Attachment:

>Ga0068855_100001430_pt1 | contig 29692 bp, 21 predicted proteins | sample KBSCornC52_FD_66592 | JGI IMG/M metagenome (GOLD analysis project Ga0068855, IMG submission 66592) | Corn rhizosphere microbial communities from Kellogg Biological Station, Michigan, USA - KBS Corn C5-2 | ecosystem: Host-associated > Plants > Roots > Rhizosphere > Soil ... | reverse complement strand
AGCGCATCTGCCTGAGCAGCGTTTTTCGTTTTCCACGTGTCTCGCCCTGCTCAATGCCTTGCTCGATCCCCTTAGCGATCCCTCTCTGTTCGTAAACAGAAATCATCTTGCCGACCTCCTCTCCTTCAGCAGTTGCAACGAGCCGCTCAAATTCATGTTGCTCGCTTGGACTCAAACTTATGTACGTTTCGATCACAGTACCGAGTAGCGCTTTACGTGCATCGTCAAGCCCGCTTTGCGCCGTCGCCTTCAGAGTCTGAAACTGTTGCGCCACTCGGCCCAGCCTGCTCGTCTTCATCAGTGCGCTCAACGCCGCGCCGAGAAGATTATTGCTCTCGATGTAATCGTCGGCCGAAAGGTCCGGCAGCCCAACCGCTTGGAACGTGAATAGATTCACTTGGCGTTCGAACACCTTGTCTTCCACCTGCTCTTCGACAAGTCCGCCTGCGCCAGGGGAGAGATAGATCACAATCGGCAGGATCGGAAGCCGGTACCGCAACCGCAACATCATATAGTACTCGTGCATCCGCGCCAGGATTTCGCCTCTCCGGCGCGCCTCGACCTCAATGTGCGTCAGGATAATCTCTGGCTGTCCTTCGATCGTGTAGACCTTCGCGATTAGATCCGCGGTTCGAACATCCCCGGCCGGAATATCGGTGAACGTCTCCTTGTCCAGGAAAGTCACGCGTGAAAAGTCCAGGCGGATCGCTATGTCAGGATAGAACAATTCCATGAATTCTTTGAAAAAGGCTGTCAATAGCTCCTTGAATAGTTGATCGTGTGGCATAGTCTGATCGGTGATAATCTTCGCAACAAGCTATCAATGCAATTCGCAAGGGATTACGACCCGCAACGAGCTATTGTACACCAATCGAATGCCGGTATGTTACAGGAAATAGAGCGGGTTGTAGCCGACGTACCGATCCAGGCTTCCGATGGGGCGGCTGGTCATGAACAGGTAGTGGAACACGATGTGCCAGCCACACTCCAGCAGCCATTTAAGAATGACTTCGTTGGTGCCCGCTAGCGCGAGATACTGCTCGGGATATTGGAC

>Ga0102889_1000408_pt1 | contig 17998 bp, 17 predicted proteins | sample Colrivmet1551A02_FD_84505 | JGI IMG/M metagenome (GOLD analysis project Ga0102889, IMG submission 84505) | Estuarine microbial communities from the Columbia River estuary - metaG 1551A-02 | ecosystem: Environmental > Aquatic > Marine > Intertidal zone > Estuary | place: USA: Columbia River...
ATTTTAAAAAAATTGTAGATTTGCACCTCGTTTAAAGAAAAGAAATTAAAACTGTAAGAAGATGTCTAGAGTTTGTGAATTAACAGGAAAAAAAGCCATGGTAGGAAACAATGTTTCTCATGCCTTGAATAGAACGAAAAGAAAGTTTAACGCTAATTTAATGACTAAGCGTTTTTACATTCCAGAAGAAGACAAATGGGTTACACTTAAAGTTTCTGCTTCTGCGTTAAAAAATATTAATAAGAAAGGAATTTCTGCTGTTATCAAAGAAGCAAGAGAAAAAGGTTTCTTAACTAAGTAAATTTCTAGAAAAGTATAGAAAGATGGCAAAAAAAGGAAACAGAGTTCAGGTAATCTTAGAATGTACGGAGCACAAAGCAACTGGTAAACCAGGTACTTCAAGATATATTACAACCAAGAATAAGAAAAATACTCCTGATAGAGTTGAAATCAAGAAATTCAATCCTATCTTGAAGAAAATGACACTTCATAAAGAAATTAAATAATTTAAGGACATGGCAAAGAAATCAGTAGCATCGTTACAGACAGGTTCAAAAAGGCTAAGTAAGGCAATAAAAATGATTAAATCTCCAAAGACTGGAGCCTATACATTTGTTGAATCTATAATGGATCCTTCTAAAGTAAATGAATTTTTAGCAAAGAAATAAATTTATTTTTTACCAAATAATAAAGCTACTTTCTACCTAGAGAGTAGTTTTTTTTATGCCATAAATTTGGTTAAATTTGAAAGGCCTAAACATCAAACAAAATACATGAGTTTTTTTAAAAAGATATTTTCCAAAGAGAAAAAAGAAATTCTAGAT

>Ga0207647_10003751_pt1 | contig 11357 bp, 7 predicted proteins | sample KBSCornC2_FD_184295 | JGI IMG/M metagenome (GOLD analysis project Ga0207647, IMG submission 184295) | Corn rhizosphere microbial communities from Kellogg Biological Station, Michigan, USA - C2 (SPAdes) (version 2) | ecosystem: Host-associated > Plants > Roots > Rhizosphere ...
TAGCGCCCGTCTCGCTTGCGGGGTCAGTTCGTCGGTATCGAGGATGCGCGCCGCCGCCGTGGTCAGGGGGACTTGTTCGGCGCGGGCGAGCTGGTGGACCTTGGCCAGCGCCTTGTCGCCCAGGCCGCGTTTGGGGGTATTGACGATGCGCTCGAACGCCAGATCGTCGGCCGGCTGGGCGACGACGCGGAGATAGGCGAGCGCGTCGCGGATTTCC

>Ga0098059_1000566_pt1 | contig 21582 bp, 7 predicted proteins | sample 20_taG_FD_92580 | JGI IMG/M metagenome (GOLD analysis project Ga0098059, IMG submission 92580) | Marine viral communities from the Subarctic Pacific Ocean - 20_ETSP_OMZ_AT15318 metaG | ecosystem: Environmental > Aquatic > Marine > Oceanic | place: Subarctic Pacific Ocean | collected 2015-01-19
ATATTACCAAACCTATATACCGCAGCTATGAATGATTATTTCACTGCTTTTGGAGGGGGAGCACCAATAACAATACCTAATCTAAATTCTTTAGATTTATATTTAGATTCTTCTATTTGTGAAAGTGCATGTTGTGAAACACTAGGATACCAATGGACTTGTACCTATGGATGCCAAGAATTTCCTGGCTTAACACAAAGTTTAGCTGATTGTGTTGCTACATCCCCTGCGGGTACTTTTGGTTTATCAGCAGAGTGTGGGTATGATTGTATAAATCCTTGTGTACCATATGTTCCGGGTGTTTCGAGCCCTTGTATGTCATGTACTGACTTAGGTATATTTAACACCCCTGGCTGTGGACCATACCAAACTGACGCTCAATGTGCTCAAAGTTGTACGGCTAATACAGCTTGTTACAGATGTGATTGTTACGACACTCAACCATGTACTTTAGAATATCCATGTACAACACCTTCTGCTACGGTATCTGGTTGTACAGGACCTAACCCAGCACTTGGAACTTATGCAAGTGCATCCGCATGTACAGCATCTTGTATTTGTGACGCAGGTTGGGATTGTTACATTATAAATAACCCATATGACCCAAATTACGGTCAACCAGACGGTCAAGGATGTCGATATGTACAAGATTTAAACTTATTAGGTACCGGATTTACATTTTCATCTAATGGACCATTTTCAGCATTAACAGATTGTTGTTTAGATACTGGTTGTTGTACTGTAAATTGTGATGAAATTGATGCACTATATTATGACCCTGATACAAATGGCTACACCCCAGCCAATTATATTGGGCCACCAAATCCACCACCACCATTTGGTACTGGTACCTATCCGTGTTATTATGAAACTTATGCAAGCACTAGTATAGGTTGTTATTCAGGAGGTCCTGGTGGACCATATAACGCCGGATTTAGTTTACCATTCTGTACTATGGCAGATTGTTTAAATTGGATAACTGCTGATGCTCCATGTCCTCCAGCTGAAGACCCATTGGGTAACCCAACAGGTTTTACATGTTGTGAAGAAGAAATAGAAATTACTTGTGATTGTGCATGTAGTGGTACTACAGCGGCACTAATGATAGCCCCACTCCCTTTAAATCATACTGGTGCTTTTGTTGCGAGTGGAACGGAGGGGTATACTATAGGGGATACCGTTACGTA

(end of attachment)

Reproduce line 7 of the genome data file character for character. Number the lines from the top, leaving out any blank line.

>Ga0098059_1000566_pt1 | contig 21582 bp, 7 predicted proteins | sample 20_taG_FD_92580 | JGI IMG/M metagenome (GOLD analysis project Ga0098059, IMG submission 92580) | Marine viral communities from the Subarctic Pacific Ocean - 20_ETSP_OMZ_AT15318 metaG | ecosystem: Environmental > Aquatic > Marine > Oceanic | place: Subarctic Pacific Ocean | collected 2015-01-19